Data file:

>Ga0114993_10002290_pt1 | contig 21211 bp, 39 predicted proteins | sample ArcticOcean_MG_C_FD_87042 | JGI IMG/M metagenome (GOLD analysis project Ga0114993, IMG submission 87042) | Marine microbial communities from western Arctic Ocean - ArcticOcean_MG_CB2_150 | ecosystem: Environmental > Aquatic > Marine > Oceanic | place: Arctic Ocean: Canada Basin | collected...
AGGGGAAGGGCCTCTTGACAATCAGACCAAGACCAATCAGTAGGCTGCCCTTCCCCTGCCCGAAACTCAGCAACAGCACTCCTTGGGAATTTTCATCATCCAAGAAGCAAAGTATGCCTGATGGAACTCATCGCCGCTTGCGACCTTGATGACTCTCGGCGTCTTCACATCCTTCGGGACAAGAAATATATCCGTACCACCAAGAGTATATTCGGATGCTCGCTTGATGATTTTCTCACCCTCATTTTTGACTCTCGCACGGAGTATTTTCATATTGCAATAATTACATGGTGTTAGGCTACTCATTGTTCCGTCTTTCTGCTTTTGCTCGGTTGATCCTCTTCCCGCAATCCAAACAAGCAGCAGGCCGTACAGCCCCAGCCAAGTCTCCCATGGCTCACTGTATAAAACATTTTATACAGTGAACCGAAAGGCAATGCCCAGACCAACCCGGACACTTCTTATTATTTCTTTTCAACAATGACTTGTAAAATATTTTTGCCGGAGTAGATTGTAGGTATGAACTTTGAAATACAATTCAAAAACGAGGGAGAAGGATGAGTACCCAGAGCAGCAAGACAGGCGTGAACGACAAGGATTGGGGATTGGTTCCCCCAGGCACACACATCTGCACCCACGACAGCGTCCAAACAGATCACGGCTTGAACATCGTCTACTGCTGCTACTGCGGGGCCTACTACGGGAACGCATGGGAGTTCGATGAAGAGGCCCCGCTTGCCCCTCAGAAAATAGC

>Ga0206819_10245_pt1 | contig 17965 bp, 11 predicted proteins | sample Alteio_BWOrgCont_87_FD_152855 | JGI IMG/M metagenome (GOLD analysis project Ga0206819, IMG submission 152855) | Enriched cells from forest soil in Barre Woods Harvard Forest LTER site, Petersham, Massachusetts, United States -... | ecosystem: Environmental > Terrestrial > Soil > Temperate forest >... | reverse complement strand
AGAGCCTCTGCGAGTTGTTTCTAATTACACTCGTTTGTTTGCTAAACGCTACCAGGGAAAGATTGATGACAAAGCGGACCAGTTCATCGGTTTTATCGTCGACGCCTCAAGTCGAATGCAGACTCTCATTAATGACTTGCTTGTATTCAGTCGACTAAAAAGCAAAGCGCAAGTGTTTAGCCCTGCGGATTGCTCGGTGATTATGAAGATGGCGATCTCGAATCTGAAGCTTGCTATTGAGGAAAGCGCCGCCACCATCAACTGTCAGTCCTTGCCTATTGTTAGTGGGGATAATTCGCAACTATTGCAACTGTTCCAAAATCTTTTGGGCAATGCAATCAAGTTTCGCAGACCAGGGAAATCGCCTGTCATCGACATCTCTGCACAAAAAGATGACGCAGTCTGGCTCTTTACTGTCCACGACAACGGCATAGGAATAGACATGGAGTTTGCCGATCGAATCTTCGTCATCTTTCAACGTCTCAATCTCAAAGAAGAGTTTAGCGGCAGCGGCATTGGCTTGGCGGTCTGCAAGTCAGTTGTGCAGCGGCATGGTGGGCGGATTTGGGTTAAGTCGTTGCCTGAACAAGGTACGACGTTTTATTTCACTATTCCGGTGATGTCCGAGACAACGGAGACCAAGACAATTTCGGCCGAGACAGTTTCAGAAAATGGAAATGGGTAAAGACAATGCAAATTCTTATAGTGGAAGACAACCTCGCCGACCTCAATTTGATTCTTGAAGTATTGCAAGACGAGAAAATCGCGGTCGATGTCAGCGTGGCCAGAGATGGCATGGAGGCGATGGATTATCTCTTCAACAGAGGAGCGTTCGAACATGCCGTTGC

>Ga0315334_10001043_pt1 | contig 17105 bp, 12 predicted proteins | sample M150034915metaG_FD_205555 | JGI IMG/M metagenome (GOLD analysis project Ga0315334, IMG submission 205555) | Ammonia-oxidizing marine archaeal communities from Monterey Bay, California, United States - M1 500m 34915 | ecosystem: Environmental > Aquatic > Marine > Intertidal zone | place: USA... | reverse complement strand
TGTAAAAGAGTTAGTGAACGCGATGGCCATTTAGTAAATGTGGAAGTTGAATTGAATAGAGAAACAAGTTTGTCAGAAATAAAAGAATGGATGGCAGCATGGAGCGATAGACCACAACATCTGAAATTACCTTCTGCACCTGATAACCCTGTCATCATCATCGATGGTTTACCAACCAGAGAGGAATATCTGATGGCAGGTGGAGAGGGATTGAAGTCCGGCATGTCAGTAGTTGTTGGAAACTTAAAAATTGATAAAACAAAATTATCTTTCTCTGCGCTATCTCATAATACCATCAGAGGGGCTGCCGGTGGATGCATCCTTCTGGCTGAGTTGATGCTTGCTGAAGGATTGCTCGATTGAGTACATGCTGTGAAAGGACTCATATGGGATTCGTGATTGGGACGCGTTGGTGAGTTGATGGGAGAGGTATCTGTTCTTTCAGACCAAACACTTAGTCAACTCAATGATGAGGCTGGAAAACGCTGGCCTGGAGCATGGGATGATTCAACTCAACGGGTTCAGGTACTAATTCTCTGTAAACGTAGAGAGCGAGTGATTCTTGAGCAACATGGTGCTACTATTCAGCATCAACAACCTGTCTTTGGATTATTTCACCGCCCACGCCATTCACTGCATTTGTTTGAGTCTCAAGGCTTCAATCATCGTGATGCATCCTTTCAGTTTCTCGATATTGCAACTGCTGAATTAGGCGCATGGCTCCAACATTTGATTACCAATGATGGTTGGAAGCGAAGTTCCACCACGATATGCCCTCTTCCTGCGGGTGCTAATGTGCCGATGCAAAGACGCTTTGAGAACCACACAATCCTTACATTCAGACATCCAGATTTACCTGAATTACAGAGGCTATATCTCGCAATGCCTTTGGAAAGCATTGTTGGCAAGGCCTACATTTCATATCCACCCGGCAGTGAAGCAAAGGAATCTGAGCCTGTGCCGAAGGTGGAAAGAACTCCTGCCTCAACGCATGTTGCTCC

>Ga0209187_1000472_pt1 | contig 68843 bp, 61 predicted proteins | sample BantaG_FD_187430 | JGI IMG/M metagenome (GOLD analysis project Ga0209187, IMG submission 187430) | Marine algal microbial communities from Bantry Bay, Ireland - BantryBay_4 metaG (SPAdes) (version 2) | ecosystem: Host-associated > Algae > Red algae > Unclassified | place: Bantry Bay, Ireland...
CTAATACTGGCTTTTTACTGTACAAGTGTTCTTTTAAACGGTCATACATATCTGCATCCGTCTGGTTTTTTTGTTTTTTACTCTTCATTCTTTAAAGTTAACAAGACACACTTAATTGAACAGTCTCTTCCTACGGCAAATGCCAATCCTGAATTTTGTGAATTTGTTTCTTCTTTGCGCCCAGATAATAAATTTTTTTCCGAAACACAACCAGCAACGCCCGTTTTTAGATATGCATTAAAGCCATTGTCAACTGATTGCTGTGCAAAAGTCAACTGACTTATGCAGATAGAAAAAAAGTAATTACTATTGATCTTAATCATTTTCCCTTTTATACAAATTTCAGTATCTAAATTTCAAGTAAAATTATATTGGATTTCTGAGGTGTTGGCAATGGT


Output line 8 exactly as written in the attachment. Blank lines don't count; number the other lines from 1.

CTAATACTGGCTTTTTACTGTACAAGTGTTCTTTTAAACGGTCATACATATCTGCATCCGTCTGGTTTTTTTGTTTTTTACTCTTCATTCTTTAAAGTTAACAAGACACACTTAATTGAACAGTCTCTTCCTACGGCAAATGCCAATCCTGAATTTTGTGAATTTGTTTCTTCTTTGCGCCCAGATAATAAATTTTTTTCCGAAACACAACCAGCAACGCCCGTTTTTAGATATGCATTAAAGCCATTGTCAACTGATTGCTGTGCAAAAGTCAACTGACTTATGCAGATAGAAAAAAAGTAATTACTATTGATCTTAATCATTTTCCCTTTTATACAAATTTCAGTATCTAAATTTCAAGTAAAATTATATTGGATTTCTGAGGTGTTGGCAATGGT